The modern Men’s Shed is an updated version of the shed in the backyard that has long been a part of Australian culture. Men’s Sheds are springing up all around Australia and if you looked inside one you might see a number of men restoring furniture, perhaps restoring bicycles for a local school, maybe fixing lawn mowers or making a kids cubby house or making other goodies for a raffle.
You might also see a few young men working with the older men learning new skills and maybe also learning something about life from the men they work with. You will see tea-bags, coffee cups and a comfortable area where men can sit and talk.
Most men have learned from our culture that they don’t talk about feelings and emotions. There has been little encouragement for men to take an interest in their own health and well-being. Unlike women, most men are reluctant to talk about their emotions and that means that they usually don’t ask for help.
Good health is based on many factors including feeling good about yourself, being productive and valuable to your community, connecting to friends and maintaining an active body and an active mind. Becoming a member of a Men’s Shed gives a man that safe and busy environment where he can find many of these things in an atmosphere of old-fashioned mateship. And, importantly, there is no pressure. Men can just come and have a yarn and a cuppa if that is all they’re looking for.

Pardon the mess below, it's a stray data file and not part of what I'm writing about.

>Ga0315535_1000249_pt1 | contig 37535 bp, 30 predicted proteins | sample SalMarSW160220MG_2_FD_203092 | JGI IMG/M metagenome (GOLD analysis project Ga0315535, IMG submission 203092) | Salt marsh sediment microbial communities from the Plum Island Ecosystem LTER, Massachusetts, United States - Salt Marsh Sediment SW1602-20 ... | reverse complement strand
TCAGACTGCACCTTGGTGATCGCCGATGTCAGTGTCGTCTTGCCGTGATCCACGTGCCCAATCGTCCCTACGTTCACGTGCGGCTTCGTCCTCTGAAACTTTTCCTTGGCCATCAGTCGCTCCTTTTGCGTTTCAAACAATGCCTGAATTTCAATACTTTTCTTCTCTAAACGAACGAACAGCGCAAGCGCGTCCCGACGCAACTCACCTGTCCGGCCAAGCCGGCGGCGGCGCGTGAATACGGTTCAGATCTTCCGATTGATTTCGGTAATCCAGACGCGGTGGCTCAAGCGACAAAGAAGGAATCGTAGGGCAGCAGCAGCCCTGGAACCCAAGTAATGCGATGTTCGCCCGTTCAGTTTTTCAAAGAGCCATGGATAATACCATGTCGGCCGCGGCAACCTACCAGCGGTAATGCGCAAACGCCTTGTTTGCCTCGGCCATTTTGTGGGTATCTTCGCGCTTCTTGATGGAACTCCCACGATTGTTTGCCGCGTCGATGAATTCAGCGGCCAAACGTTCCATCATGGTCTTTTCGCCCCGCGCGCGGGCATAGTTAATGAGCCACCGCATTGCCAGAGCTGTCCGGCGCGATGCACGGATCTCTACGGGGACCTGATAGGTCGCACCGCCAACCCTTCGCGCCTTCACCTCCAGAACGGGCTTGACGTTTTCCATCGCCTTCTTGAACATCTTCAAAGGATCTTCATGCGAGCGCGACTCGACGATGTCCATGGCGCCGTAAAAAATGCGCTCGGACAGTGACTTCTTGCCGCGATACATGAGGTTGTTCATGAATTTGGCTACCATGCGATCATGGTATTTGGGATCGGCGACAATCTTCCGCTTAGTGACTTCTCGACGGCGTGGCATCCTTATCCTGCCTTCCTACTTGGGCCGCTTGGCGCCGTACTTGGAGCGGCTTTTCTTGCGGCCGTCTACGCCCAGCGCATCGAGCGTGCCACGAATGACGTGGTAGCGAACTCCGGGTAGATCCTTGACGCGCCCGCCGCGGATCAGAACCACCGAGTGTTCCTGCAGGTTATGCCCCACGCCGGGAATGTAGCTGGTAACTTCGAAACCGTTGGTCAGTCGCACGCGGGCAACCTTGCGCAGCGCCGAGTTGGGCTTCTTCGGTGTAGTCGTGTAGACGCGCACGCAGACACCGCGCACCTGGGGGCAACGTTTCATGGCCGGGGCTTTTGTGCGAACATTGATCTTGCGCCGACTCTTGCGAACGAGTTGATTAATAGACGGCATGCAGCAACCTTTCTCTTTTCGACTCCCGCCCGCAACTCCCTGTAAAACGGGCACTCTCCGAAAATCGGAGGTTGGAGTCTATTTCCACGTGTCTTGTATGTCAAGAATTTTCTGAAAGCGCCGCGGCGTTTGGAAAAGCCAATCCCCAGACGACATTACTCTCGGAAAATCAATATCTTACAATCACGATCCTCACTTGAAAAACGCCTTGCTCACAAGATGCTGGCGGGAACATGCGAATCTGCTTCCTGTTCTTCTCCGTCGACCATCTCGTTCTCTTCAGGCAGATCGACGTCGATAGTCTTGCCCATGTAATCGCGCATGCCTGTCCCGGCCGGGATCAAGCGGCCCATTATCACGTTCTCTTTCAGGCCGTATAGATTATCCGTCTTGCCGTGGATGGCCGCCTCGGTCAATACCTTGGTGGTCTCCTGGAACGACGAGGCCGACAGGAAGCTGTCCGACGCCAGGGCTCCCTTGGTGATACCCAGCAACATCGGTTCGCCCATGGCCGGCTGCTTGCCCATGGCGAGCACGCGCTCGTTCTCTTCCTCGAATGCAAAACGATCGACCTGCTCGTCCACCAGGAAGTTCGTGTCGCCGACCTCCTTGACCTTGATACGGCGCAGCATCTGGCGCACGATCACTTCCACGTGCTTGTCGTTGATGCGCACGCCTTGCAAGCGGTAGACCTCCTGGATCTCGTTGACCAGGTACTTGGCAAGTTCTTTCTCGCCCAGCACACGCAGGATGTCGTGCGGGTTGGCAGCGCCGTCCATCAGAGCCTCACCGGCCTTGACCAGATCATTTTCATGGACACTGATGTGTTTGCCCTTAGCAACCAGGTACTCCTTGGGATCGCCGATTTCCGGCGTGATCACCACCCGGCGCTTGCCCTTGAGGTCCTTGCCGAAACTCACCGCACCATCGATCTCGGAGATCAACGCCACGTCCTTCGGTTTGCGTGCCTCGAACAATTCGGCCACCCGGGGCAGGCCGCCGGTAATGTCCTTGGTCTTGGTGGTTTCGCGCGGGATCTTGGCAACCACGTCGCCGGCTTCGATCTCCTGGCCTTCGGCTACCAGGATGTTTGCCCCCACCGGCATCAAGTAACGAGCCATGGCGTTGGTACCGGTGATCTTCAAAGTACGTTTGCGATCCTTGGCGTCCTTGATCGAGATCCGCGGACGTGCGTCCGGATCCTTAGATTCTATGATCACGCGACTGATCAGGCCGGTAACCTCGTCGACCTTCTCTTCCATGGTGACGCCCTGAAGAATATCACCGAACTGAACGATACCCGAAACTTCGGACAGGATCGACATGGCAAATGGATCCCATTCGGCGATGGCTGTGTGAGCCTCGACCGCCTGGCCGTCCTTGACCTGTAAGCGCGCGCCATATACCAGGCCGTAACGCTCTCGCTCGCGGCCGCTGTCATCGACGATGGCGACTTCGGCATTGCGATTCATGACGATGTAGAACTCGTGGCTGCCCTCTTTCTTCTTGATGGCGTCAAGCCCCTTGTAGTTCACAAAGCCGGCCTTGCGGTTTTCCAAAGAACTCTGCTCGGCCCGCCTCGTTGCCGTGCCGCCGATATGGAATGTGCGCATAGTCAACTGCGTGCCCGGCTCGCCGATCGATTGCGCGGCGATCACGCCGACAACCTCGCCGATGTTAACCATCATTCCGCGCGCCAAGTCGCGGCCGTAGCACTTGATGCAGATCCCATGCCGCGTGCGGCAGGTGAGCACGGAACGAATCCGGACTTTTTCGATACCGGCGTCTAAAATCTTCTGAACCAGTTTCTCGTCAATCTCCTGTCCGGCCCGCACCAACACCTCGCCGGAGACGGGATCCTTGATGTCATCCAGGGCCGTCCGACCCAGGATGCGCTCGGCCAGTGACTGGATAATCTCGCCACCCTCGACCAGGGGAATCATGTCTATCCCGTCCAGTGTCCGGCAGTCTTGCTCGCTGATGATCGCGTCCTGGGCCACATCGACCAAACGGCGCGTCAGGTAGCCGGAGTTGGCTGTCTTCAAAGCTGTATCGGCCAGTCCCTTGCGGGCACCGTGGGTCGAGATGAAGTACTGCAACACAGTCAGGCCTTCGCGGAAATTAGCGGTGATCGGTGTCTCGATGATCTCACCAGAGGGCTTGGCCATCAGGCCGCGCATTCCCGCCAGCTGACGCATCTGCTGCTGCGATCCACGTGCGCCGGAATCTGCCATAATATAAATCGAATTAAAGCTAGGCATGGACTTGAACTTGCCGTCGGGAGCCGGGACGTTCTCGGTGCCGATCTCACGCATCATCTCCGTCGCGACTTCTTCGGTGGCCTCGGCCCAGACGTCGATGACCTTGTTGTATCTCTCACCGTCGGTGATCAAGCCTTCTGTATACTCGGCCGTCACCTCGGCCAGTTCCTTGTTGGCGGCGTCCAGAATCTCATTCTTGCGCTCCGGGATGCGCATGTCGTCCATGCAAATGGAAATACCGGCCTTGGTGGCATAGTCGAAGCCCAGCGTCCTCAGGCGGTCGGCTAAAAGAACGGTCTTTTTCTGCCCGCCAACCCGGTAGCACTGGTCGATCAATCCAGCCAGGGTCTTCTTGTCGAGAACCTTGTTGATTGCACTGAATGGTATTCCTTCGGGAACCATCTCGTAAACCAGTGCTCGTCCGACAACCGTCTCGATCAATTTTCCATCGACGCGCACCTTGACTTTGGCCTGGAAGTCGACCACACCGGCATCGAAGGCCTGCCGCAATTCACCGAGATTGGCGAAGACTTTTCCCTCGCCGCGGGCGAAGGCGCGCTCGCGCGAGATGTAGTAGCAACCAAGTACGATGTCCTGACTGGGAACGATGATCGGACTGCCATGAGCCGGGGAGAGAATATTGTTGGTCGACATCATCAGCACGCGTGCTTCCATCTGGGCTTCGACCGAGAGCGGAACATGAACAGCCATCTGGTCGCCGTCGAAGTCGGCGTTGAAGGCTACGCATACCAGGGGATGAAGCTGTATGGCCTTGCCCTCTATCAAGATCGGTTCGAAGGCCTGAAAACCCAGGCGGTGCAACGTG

Members of Men’s Sheds come from all walks of life; the bond that unites them is that they are men with time on their hands and they would like something meaningful to do with that time.
Because men don’t make a fuss about their problems, these problems have consistently been either ignored or swept under the mat by both our health system and our modern society. It’s time for a change and the Men’s Shed movement is one of the most powerful tools we have in helping men to once again become valued and valuable members of our community.
A Winda-mara representative attends a monthly staff development day to provide historical and cultural knowledge on the local indigenous communities to our staff and volunteers.